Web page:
Leaders in the Church at Ephesus
Apollos was an impressive speaker; he was eloquent, knowledgeable, fervent, and bold. Priscilla and her husband, Aquila were in a synagogue in Ephesus one Sabbath,1 listening to him speak about Jesus when they noticed something lacking in his message. Apollos did not know about Christian baptism.
Ephesus was a large city, and there was a sizeable Christian community there. Of all the Christians in Ephesus, however, it was Priscilla and Aquila who approached Apollos with the aim of explaining the “way of God” (i.e. theology) to him more accurately (Acts 18:26). That they approached him may well be an indication of the couple’s function as leaders in the Christian community at Ephesus.
Priscilla and Aquila had previously spent a year and half working and ministering alongside the apostle Paul in Corinth (Acts 18:1-3, 11, 18). Then, all three set sail together for Ephesus.2 Paul left Priscilla and Aquila in Ephesus. There, they were equipped to minister, having spent so much time watching, listening, and learning firsthand from Paul (Acts 18:19 cf. Rom 16:3-5). The couple were well able to teach Apollos, who was himself a teacher (Acts 18:25) and an up-and-coming apostle (cf. 1 Cor. 1:12; 3:4-6, 21-22; 4:6, 9).
Priscilla and Aquila’s Invitation to Apollos
Several English translations of Acts 18:26 state that Priscilla and Aquila invited Apollos into their home (NIV, HCSB, ISV, GWT, WNT).3 Other translations, however, state that the couple took Apollos aside (ESV, NASB, NET). The Greek verb used here, proslambanō is commonly used with both meanings—receive into one’s home”4 and “take along/aside.”
Considering the culture of hospitality in ancient societies, and the importance of fellowship for the first Christians, I believe the translation Priscilla and Aquila invited Apollos into their home is the correct one. Accordingly, the early Syriac translation of Acts 18:26 has the couple inviting Apollos "to their own house".5 (I strongly doubt that the three held a conversation that took place either in the corner of the synagogue or on the side of the road).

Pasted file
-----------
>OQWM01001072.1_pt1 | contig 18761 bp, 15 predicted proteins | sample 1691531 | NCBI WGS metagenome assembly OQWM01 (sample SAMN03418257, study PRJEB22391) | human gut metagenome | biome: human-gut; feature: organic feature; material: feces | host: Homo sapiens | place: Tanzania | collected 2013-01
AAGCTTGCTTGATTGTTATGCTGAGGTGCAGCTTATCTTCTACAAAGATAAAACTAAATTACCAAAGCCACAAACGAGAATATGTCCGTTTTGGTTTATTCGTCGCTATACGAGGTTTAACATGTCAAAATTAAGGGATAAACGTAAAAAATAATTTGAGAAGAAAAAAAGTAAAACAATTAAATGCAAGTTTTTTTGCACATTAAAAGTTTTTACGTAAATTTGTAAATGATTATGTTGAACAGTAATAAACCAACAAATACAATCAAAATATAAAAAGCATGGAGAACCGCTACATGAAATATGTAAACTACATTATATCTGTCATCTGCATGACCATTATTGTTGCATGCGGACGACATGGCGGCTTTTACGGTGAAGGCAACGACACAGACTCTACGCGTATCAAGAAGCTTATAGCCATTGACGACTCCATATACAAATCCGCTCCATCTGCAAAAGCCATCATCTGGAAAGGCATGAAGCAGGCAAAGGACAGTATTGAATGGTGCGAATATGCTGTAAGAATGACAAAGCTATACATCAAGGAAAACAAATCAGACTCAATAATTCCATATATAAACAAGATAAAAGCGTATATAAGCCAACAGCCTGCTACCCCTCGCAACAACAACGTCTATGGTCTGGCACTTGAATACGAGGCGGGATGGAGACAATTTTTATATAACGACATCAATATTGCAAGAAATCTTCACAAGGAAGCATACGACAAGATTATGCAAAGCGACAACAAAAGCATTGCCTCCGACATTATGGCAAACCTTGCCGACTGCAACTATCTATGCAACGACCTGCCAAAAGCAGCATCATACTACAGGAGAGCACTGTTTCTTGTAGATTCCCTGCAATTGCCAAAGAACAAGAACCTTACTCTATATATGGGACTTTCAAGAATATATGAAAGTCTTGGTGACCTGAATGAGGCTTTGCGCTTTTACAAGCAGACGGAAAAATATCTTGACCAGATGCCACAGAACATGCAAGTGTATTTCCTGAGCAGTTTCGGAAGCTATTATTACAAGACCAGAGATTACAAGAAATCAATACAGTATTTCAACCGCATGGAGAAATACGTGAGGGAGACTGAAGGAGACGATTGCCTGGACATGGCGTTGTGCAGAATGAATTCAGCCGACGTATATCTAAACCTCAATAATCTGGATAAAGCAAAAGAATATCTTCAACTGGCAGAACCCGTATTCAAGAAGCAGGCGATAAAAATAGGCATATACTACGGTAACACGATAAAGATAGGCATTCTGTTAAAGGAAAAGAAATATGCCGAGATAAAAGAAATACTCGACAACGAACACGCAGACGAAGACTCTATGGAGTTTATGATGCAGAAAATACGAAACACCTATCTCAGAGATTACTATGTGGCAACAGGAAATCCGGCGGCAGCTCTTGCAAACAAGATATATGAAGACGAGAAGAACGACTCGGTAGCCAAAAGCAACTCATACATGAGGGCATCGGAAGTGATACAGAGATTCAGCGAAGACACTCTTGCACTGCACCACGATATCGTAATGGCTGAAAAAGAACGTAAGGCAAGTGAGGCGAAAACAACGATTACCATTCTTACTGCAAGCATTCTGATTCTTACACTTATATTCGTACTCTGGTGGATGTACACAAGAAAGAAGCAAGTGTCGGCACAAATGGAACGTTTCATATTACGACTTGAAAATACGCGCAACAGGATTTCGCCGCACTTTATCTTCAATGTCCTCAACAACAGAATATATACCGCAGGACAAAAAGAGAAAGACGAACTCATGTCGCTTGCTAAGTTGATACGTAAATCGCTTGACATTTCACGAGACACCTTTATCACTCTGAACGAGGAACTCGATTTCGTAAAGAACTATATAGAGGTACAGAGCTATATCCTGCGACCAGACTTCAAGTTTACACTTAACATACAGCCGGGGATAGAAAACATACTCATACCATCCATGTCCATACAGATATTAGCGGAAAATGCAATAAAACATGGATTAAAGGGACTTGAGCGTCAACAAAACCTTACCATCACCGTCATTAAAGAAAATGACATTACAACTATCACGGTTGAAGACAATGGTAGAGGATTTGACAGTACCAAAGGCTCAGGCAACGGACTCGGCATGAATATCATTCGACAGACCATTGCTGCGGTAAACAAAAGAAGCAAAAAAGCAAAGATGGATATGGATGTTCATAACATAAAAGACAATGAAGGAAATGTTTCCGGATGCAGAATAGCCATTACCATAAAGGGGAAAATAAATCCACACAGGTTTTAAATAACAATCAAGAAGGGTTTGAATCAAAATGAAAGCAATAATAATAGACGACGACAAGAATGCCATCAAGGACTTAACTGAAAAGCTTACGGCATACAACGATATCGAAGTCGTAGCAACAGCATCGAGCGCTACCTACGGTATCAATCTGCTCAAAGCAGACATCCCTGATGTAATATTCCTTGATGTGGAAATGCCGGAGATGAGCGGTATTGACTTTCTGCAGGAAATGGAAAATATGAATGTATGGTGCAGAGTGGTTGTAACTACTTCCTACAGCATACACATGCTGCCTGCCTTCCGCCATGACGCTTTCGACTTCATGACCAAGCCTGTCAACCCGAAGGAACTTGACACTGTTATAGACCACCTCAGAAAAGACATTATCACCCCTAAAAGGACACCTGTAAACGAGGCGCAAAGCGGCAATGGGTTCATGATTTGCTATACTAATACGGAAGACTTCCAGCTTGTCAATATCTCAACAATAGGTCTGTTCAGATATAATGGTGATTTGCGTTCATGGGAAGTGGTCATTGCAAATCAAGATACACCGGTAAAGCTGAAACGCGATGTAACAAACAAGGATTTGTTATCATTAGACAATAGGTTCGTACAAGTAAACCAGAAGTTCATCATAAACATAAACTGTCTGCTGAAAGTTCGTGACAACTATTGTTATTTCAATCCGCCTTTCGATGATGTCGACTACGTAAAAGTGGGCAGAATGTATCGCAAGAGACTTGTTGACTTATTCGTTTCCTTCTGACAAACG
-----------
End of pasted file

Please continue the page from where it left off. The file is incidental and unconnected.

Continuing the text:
Furthermore, I think it is possible that during his stay with Priscilla and Aquila, Apollos may have been present at a house church meeting in their home. Maybe Christian baptism was one of the topics of discussion and teaching.
After experiencing the hospitality and ministry of Priscilla and Aquila, Apollos wanted to keep moving and keep ministering. So the “brothers and sisters,” possibly the members of Priscilla and Aquila’s house church who were now acquainted with Apollos, wrote to the disciples in Archaia asking them to welcome him (Acts 18:27).
“Grateful to Them”
According to Luke’s description in Acts 18:24-25, Apollos had already been instructed in the way of the Lord when he arrived in Ephesus, and was teaching (didaskō) accurately about Jesus. But with the hospitality, teaching (ektithēmi), and the correction offered by Priscilla and Aquila, Apollos now knew the way of the Lord even more accurately.6
Apollos and Aquila, as well as Luke who records this story, do not appear to be in any way concerned that Priscilla, a woman, took the lead in ministering to Apollos, a man. That she played a more prominent part is indicated by Priscilla’s name appearing before her husband’s in Acts 18:26 (cf. 18:18) in the more reliable Greek manuscripts.7
A few years later, Paul would warmly great his friends who were now leading a house church in Rome. Again Priscilla is mentioned first:
Greet Priscilla and Aquila, my co-workers in Christ Jesus. They risked their lives for me. Not only I but all the churches of the Gentiles are grateful to them. Greet also the church that meets at their house (Romans 16:3-5 NIV).
Paul did not have a problem with godly women, like Priscilla, being ministers and leaders. Rather, he and many others were grateful for their service.
1. Most meetings in synagogues were held on the Sabbath, usually Saturday morning (cf. Paul in Acts 18:4).
2. The fact that Priscilla and Aquila spent so much time at Corinth and sailed for Ephesus from the Corinthian port town of Cenchrea (cf. Acts 18:18) means that they probably knew Phoebe, a minister of the church at Cenchrea (Rom. 16:1-2).
3. Tese acronyms stand for the New International Version, Holman Christian Standard Bible, International Standard Bible, God’s Word translation, and the Weymouth New Testament.
4. See proslambano (definition 4) in Walter Bauer’s A Greek-English Lexicon of the New Testament and Other Early Christian Literature, 3rd Edition, revised and edited by F.W Danker, (University of Chicago Press, 2000) 883.
5. “Acts 18:26”, John Gill’s Exposition of the Bible.
6. See Did Priscilla Teach Apollos? for more on these Greek words for “teach” and “explain.”
7. Priscilla is always mentioned with her husband, but other women ministers, including Phoebe, Euodia and Syntyche, Tryphena and Tryphosa, Persis, and Nympha, are mentioned independently of men in the New Testament.